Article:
Here Israel's sighing after Messiah, and finding Him hereafter as one united nation, combining "Tirzah" the northern capital and. "Jerusalem" the southern capital, is hinted at (Song of Solomon 6:4); she the queen, and the attendant Gentile churches" threescore queens and fourscore concubines" (Song of Solomon 6:8; Psalms 45:9-15). Then Shulamith having found Solomon, i.e. Israel," made like the chariots of Amminadib" ("My willing people") instead of as heretofore "Lo-ammi," not My people (Hosea 1:9-10), shall "look forth as, the morning, fair as the moon, clear as the sun, terrible as an army with banners" (Daniel 12:1-3; Revelation 12:1; Revelation 19:14). The nations shall then admire and flow unto her (Song of Solomon 6:13; Song of Solomon 7:1, etc., answering to Isaiah 52:7-10). The "return, return, O Shulamite" answers to "when the Lord shall bring again Zion" through the instrumentality of the nations who shall then long to "look upon" her as the source of spiritual blessing to them (Micah 5:7; Zechariah 8:13).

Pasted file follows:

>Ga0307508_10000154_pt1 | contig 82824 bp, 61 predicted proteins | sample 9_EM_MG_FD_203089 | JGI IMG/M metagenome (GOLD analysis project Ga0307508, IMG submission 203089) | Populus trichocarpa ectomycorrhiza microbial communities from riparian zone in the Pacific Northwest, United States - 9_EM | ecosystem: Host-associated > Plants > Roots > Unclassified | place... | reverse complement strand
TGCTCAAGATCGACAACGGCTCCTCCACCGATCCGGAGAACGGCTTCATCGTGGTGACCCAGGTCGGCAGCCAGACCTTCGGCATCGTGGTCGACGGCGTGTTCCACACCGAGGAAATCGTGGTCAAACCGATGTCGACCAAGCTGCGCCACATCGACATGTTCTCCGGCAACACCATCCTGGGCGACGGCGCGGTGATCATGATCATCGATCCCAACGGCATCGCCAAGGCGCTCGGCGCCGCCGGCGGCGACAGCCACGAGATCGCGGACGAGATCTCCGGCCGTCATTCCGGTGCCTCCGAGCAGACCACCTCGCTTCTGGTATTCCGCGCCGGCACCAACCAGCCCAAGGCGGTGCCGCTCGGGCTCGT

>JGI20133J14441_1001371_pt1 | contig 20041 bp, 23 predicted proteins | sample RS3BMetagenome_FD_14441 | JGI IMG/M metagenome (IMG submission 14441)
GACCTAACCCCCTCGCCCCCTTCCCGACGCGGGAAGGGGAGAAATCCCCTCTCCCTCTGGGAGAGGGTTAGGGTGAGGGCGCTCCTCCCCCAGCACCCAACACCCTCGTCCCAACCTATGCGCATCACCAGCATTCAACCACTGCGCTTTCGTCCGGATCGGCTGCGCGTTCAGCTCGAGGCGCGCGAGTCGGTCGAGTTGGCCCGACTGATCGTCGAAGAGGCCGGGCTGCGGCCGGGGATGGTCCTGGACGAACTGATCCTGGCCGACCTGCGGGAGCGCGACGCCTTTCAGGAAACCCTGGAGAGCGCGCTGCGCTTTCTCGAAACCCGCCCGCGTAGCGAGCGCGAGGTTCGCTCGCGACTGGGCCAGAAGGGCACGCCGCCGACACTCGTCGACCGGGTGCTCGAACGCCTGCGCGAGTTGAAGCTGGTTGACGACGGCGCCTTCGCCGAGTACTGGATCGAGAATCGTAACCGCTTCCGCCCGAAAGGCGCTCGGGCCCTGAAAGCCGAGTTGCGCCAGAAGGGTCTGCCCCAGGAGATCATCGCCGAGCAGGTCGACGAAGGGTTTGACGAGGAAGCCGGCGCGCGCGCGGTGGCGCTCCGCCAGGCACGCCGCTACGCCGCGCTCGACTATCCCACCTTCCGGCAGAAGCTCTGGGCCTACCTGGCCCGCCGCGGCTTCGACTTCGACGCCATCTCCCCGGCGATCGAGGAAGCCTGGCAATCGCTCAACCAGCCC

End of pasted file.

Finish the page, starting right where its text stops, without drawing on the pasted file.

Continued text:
The daughters of Jerusalem, i.e. the nations (a phrase drawn by Jesus from the song, Luke 23:28, Galilean women standing in the same relation to the Jews as Gentiles afterward did), become united to Christ through the instrumentality of the bride, and they also appropriate her words, "I am my Beloved's," etc. (Song of Solomon 7:10). At the close of this part (Song of Solomon 8:4) is restored Israel's charge to the Gentile converted nations not to interrupt the millennial rest of Christ with His worldwide church, "I charge you, O ye daughters of Jerusalem, that ye stir not up ... My love;" for an apostasy succeeds, as one precedes, the millennium (Revelation 20:4-9).